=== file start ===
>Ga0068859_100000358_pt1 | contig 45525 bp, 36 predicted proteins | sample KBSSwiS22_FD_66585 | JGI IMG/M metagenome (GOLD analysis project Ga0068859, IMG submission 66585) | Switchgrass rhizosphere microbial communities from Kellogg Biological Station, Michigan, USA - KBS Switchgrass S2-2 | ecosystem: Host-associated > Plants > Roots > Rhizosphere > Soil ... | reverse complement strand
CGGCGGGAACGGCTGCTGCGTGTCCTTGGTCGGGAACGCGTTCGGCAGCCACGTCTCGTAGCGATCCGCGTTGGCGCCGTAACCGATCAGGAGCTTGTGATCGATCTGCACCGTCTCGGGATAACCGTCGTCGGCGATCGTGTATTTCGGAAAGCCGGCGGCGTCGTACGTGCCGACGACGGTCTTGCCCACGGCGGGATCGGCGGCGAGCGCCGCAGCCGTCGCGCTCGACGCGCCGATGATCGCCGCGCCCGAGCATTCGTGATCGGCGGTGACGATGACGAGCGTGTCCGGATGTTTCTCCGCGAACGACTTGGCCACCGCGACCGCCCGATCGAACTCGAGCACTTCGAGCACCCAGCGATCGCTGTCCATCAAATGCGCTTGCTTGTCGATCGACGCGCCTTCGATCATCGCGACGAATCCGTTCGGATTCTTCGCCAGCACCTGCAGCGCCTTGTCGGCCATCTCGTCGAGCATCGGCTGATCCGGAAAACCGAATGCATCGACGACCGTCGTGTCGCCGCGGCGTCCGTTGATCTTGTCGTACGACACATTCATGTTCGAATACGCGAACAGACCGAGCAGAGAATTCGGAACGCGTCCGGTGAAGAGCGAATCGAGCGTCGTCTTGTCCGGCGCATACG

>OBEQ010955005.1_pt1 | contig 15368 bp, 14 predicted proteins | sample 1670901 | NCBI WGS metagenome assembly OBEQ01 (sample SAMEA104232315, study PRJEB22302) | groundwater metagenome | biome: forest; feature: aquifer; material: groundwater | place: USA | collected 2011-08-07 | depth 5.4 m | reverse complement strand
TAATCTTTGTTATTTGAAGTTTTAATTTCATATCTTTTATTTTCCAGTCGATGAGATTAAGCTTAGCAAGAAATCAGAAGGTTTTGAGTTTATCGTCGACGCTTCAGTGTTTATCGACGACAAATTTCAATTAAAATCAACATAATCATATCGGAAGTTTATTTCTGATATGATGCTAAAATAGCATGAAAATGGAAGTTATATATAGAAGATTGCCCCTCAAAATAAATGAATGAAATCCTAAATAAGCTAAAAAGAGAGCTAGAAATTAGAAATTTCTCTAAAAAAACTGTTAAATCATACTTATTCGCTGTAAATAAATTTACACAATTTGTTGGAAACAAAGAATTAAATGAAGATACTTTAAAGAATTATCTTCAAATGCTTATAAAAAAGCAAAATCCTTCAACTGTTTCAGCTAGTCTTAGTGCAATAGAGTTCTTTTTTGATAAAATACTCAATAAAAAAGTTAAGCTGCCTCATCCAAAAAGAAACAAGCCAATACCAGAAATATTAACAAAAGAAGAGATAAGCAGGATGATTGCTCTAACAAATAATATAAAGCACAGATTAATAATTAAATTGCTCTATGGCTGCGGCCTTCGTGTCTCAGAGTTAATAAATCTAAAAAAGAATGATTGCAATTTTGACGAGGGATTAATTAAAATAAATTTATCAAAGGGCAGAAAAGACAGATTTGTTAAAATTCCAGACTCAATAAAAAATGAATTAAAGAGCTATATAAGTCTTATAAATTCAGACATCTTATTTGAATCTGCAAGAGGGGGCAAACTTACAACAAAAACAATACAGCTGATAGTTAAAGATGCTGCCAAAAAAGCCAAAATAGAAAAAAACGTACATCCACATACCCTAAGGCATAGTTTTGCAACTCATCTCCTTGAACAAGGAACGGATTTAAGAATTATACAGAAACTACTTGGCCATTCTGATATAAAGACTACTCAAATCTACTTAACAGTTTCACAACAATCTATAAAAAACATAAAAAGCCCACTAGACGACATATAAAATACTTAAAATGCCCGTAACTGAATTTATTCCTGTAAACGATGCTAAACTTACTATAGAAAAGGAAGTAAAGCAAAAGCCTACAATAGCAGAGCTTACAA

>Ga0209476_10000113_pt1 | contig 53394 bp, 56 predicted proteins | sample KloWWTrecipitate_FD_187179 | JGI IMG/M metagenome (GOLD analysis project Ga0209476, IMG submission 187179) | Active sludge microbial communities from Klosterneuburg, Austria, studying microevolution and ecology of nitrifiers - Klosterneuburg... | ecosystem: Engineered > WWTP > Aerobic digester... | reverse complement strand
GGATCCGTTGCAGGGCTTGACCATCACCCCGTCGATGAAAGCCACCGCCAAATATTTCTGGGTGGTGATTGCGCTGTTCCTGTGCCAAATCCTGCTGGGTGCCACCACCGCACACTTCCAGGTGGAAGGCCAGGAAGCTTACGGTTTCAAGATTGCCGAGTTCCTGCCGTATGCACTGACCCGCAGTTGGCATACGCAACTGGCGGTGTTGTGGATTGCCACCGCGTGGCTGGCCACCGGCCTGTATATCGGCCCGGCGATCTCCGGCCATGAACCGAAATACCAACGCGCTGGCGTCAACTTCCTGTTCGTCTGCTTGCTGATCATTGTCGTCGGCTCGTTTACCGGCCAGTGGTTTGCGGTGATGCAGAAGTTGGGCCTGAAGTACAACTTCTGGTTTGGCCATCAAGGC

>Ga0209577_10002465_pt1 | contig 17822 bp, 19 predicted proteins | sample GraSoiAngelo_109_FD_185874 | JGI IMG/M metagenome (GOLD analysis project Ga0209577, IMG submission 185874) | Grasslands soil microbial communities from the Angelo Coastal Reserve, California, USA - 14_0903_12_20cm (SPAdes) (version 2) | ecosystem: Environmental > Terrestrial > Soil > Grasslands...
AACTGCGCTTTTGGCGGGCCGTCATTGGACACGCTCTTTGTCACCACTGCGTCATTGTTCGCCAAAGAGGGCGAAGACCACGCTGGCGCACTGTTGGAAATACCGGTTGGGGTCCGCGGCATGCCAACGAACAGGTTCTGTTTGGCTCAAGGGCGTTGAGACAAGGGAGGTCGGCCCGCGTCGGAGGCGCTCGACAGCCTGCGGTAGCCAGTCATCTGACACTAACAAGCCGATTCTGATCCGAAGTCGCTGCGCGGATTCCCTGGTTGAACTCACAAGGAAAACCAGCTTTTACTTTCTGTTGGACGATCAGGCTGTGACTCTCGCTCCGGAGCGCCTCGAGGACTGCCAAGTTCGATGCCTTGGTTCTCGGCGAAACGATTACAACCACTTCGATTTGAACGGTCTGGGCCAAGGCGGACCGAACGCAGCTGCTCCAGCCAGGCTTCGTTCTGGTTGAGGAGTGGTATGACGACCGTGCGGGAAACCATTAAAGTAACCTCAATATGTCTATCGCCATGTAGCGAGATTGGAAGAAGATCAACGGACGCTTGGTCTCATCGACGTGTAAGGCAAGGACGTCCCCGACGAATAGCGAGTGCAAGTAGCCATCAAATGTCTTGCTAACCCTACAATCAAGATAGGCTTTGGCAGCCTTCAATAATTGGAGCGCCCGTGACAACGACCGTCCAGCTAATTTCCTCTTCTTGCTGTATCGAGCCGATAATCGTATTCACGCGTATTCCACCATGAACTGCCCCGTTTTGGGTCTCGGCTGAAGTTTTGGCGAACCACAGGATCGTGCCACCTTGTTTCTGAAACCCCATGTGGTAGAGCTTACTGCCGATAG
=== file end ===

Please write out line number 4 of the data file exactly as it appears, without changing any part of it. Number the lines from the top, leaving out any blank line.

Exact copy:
TAATCTTTGTTATTTGAAGTTTTAATTTCATATCTTTTATTTTCCAGTCGATGAGATTAAGCTTAGCAAGAAATCAGAAGGTTTTGAGTTTATCGTCGACGCTTCAGTGTTTATCGACGACAAATTTCAATTAAAATCAACATAATCATATCGGAAGTTTATTTCTGATATGATGCTAAAATAGCATGAAAATGGAAGTTATATATAGAAGATTGCCCCTCAAAATAAATGAATGAAATCCTAAATAAGCTAAAAAGAGAGCTAGAAATTAGAAATTTCTCTAAAAAAACTGTTAAATCATACTTATTCGCTGTAAATAAATTTACACAATTTGTTGGAAACAAAGAATTAAATGAAGATACTTTAAAGAATTATCTTCAAATGCTTATAAAAAAGCAAAATCCTTCAACTGTTTCAGCTAGTCTTAGTGCAATAGAGTTCTTTTTTGATAAAATACTCAATAAAAAAGTTAAGCTGCCTCATCCAAAAAGAAACAAGCCAATACCAGAAATATTAACAAAAGAAGAGATAAGCAGGATGATTGCTCTAACAAATAATATAAAGCACAGATTAATAATTAAATTGCTCTATGGCTGCGGCCTTCGTGTCTCAGAGTTAATAAATCTAAAAAAGAATGATTGCAATTTTGACGAGGGATTAATTAAAATAAATTTATCAAAGGGCAGAAAAGACAGATTTGTTAAAATTCCAGACTCAATAAAAAATGAATTAAAGAGCTATATAAGTCTTATAAATTCAGACATCTTATTTGAATCTGCAAGAGGGGGCAAACTTACAACAAAAACAATACAGCTGATAGTTAAAGATGCTGCCAAAAAAGCCAAAATAGAAAAAAACGTACATCCACATACCCTAAGGCATAGTTTTGCAACTCATCTCCTTGAACAAGGAACGGATTTAAGAATTATACAGAAACTACTTGGCCATTCTGATATAAAGACTACTCAAATCTACTTAACAGTTTCACAACAATCTATAAAAAACATAAAAAGCCCACTAGACGACATATAAAATACTTAAAATGCCCGTAACTGAATTTATTCCTGTAAACGATGCTAAACTTACTATAGAAAAGGAAGTAAAGCAAAAGCCTACAATAGCAGAGCTTACAA